STATUS CHANGED FROM AWOL TO MIA TO PFOD 03/81 - ADDED TO WALL 11/89 REMAINS ID - 24 SEPT 92
Name: Wilbert Walton Rank/Branch: E1/US Army Unit: Battery C., 3rd Battalion, 16th Artillery, 23rd Infantry Division (Americal) Date of Birth: 15 March 1947 Home City of Record: Fayetteville NC Date of Loss: 03 January 1970 Country of Loss: South Vietnam Loss Coordinates: BT530050 Status (in 1973): Absent Without Leave (AWOL) Category: Aircraft/Vehicle/Ground: ground Refno: 2055 Other Personnel in Incident: (none missing)
Source: Compiled by Homecoming II Project 01 April 1990 with the assistance of one or more of the following: raw data from U.S. Government agency sources, correspondence with POW/MIA families, published sources, interviews. Updated by the P.O.W. NETWORK 1998.
SYNOPSIS: In late 1969, Pvt. Wilbert Walton was court martialed for falling asleep on guard and failure to appear at his post. On January 3, 1970, Walton disappeared from his artillery unit in Quang Tin Province, South Vietnam.
Others in the unit speculated that Walton might have disappeared because of a minor incident that had occurred about a month before at the battalion's motor pool. Walton had already been reprimanded once, and may have been apprehensive about future punishment because of this minor incident. No punishment was planned, according to his superiors.
For the next month the Army, Walton's parents, and Congressmen tried to locate Wilbert Walton without success. The Army removed him from the rolls in February 1970, and the last notation in his record was that he deserted.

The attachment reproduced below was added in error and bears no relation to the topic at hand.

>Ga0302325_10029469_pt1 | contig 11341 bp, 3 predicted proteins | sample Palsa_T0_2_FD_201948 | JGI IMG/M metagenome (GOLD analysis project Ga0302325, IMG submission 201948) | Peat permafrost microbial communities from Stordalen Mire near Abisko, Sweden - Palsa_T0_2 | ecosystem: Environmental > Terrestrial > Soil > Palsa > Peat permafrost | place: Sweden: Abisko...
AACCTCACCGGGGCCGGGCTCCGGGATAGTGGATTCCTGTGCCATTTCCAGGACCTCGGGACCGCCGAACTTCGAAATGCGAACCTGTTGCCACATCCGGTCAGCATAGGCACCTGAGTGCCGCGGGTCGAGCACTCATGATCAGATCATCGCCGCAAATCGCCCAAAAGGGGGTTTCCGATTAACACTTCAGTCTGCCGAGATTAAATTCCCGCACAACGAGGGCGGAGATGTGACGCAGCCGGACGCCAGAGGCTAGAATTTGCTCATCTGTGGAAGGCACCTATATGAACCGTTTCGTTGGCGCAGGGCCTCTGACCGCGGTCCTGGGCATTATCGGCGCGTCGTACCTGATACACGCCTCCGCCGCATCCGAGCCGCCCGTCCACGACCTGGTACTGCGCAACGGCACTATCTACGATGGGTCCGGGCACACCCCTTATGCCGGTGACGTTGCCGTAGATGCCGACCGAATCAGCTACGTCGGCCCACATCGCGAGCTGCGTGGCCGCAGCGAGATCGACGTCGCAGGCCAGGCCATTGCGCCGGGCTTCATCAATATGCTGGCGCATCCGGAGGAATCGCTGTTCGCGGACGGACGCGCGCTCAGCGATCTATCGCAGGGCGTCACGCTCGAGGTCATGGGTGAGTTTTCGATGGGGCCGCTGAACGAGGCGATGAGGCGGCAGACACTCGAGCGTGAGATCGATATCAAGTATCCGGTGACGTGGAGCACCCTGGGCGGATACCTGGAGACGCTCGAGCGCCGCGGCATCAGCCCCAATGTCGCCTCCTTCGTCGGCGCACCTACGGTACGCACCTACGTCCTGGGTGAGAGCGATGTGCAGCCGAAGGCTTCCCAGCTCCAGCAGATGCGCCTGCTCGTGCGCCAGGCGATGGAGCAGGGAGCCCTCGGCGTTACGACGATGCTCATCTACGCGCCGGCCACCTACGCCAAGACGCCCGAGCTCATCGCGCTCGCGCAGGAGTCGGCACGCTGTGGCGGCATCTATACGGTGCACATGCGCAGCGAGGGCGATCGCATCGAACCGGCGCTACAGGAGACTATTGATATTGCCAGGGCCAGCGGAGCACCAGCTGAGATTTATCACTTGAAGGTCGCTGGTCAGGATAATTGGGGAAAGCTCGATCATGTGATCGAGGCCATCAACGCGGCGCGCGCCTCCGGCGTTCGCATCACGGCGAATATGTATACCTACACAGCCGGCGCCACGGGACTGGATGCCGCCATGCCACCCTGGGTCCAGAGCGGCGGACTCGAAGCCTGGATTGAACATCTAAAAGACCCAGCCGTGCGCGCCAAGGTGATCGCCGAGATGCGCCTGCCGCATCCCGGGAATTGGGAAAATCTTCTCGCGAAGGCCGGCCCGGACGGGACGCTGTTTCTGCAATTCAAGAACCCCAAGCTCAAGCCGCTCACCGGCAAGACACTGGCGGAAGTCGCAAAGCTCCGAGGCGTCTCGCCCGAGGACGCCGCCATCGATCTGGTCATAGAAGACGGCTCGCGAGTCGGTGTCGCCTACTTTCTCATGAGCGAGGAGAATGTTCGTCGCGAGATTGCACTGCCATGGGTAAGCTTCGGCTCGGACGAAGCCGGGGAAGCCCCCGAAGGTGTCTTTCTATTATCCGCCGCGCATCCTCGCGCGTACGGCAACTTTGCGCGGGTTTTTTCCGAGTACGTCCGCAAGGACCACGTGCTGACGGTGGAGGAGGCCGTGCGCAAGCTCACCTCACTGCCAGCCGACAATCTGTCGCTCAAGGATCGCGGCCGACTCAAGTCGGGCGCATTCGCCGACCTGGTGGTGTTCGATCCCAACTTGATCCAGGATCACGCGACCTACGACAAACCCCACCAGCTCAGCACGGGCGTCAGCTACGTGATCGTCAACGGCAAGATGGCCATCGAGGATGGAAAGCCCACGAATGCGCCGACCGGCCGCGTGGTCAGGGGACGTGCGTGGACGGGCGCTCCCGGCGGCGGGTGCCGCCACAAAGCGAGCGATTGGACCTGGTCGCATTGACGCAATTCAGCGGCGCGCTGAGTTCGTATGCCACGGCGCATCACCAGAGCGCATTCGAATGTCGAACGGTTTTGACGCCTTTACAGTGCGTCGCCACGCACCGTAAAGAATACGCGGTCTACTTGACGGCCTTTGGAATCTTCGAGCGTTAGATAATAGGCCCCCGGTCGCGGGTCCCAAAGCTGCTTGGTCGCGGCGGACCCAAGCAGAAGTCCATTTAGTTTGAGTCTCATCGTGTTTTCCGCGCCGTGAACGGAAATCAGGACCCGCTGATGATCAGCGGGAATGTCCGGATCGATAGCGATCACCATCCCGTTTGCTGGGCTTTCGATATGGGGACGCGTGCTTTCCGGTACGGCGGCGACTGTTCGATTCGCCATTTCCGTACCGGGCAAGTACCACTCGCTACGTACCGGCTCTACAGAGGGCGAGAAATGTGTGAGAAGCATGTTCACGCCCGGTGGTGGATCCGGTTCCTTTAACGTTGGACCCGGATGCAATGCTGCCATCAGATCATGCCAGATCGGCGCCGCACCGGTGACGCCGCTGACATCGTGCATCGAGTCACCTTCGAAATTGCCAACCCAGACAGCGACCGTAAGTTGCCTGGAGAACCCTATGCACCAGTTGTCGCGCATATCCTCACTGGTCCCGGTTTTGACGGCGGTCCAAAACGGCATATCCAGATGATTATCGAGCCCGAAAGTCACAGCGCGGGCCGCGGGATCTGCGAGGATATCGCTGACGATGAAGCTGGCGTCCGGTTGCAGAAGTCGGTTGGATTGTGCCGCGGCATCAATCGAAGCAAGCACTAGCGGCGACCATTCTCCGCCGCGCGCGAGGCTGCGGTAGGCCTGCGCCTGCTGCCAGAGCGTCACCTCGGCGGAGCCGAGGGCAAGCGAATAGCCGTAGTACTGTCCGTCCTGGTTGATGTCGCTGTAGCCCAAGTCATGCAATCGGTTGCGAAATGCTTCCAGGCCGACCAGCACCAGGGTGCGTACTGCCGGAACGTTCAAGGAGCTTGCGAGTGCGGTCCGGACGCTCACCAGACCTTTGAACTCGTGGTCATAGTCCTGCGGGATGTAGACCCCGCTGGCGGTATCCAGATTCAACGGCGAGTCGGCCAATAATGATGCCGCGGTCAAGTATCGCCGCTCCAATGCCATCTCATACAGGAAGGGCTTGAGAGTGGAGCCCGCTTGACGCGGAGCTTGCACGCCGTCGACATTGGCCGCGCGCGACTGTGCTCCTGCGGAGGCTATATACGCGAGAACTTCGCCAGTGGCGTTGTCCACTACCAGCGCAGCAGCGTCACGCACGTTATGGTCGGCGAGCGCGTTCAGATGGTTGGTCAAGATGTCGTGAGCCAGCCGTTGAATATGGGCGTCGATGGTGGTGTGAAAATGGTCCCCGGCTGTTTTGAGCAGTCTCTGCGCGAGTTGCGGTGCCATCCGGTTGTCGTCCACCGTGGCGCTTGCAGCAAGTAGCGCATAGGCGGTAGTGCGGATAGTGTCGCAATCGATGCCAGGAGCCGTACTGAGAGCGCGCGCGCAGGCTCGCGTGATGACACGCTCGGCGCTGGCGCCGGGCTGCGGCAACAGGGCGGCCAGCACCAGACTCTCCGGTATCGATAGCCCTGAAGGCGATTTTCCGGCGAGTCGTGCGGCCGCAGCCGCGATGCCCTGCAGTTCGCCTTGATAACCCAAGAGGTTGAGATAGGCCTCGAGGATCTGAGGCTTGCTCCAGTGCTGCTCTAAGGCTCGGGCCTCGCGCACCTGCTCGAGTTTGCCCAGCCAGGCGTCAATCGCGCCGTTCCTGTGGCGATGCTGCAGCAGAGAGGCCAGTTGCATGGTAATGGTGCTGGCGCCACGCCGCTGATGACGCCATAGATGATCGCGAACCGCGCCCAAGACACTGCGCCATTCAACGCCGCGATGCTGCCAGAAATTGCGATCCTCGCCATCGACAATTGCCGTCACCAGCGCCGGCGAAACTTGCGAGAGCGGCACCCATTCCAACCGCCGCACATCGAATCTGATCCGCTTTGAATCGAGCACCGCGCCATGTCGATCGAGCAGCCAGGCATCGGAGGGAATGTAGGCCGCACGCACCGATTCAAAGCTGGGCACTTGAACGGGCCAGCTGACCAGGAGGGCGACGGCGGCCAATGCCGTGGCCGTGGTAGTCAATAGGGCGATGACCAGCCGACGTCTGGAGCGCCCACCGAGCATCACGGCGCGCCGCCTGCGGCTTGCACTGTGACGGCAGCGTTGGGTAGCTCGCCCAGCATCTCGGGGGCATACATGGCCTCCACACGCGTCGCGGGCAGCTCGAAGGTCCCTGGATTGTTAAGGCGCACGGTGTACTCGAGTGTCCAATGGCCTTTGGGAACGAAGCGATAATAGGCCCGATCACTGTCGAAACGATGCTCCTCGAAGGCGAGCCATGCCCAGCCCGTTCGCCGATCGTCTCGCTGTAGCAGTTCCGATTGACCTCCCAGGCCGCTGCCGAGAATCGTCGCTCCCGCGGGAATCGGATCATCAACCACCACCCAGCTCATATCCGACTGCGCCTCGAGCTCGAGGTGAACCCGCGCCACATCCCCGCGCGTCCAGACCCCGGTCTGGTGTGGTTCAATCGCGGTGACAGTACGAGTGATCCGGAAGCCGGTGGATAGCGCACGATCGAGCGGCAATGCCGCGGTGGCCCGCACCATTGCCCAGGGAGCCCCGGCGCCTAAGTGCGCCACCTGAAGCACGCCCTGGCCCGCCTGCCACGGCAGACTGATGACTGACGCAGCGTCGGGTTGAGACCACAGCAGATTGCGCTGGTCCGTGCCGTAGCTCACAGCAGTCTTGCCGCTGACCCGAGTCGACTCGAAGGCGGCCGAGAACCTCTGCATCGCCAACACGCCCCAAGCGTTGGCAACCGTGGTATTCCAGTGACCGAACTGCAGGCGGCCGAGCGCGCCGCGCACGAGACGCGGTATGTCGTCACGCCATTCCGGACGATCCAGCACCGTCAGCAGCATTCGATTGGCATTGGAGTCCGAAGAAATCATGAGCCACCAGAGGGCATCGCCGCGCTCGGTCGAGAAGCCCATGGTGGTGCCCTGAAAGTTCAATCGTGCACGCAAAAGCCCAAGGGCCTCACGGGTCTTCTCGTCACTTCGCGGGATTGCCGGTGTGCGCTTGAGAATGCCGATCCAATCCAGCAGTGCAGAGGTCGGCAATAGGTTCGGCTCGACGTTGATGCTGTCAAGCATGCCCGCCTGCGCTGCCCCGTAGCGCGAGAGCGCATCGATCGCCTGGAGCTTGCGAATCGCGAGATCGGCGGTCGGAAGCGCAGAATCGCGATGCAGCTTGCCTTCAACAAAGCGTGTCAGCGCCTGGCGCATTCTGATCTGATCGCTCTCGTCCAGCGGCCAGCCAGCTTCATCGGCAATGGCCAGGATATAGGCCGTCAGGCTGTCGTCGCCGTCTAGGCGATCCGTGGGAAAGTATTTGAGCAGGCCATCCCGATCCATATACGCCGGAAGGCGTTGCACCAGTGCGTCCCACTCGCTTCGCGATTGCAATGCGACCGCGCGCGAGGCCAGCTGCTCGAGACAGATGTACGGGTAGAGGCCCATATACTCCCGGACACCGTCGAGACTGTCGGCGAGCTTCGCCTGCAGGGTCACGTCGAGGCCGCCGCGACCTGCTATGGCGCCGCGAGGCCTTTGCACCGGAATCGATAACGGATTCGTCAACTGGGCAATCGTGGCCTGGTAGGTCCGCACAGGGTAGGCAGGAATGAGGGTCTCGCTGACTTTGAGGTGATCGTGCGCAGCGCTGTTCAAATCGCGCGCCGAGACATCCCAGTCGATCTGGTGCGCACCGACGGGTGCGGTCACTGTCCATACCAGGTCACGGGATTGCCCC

The Army can find no record indicating where or by whom Walton was last seen. The Army does not know if Walton was involved in combat, or simply on leave at the time he was lost. One veteran said, "People don't understand what was going on over there. [Walton] could have been snatched off the streets by the Viet Cong. He could have wandered into the wrong village. Categorizing this guy as a deserter was like convicting him without a trial."
In 1981, an administrative review was conducted of Walton's case, and it was determined that there was not enough evidence that Walton deserted, and his status was changed to Missing in Action, Presumed Dead. AWOL is not an easily changed status, and Walton's record, after over ten years, is cleared. Wilbert Walton's name was added to the Vietnam Veteran's Memorial in Washington, D.C. on Veteran's Day, 1989. He is listed among roughly 58,000 Americans who lost their lives in Southeast Asia.
Also listed among the 58,000 are the majority of those Americans who remain Prisoner of War or Missing in Action. As reports mount relating to these men, many Americans wonder why their names are inscribed on a memorial to the dead. Many authorities believe there are hundreds of Americans still alive, held against their will in Southeast Asia today. No one really knows what happened to Wilbert Walton on January 3, 1970. He could be one of those thought to be alive. It's time we brought our men home.